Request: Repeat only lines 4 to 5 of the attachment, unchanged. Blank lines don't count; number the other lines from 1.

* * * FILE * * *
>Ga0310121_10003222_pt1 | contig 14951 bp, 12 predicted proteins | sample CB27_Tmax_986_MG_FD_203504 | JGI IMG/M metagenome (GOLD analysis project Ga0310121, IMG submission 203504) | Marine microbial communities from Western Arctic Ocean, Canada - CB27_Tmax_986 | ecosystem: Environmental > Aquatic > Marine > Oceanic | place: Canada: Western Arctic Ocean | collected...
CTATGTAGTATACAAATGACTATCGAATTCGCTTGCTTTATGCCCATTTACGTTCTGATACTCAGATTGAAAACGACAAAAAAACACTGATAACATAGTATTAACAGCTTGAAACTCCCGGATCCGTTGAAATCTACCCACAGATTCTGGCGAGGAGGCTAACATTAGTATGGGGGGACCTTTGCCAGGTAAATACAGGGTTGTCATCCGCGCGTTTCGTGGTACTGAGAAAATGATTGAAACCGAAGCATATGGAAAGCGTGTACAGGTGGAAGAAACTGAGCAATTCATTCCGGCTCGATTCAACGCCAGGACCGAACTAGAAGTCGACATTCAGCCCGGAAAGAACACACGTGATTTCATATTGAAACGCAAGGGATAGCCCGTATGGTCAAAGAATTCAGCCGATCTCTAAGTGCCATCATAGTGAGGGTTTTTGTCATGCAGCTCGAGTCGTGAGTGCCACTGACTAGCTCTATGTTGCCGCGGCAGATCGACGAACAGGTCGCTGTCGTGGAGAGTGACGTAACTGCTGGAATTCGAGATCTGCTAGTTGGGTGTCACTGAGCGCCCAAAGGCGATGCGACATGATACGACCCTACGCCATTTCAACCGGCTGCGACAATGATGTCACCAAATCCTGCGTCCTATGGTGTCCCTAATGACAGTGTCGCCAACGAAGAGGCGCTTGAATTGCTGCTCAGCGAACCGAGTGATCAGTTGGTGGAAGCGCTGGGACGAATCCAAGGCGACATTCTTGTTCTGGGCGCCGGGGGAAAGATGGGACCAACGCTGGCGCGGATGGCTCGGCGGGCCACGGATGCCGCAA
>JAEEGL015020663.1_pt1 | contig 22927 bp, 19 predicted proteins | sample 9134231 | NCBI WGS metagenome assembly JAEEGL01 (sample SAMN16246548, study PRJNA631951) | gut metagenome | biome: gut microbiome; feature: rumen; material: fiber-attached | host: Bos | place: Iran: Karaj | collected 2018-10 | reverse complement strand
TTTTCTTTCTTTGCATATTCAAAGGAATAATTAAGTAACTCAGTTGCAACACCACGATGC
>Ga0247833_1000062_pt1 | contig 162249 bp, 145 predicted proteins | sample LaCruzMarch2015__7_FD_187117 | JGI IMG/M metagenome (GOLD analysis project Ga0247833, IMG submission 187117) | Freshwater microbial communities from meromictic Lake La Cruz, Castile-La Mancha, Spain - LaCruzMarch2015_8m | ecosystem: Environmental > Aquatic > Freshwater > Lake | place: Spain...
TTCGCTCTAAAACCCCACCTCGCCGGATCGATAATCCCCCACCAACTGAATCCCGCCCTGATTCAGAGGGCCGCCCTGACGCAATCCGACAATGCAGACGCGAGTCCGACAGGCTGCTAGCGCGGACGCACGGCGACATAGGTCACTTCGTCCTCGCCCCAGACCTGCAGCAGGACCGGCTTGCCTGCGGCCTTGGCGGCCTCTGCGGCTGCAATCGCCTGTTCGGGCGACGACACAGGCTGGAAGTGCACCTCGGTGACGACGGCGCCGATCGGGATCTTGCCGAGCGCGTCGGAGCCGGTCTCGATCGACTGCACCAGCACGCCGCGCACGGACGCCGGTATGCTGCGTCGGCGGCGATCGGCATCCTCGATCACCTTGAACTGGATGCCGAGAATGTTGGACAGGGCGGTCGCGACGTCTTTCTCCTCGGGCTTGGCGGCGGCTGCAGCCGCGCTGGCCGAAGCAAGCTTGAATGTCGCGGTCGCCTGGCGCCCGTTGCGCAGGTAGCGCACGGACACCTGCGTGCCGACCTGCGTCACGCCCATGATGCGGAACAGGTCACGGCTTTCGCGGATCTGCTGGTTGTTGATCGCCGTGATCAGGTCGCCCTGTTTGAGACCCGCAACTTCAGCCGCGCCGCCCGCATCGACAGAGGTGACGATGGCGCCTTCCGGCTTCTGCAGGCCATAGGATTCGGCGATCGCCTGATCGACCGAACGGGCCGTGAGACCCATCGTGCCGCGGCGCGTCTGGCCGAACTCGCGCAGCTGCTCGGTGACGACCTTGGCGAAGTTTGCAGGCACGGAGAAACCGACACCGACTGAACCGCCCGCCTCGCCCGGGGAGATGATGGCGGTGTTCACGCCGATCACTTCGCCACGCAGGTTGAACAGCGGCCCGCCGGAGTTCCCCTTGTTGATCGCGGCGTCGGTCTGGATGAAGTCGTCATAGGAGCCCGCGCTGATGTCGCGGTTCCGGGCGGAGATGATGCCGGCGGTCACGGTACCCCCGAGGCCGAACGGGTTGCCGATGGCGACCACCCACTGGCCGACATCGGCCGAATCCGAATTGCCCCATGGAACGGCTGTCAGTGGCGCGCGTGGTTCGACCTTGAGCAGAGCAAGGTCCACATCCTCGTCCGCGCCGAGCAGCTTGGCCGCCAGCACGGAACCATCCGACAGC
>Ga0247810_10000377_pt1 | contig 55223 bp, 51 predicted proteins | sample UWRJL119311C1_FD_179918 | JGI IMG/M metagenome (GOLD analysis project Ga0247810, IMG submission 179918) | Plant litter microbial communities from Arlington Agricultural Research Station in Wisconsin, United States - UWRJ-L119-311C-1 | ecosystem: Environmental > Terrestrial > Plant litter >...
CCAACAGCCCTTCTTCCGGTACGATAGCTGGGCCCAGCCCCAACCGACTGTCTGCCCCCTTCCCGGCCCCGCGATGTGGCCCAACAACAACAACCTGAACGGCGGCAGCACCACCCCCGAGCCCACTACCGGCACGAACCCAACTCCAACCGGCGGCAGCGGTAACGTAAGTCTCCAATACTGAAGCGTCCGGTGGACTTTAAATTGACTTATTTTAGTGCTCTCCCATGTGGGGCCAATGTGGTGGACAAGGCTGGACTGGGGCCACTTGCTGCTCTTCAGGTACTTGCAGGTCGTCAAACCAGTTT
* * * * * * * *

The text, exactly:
TTTTCTTTCTTTGCATATTCAAAGGAATAATTAAGTAACTCAGTTGCAACACCACGATGC
>Ga0247833_1000062_pt1 | contig 162249 bp, 145 predicted proteins | sample LaCruzMarch2015__7_FD_187117 | JGI IMG/M metagenome (GOLD analysis project Ga0247833, IMG submission 187117) | Freshwater microbial communities from meromictic Lake La Cruz, Castile-La Mancha, Spain - LaCruzMarch2015_8m | ecosystem: Environmental > Aquatic > Freshwater > Lake | place: Spain...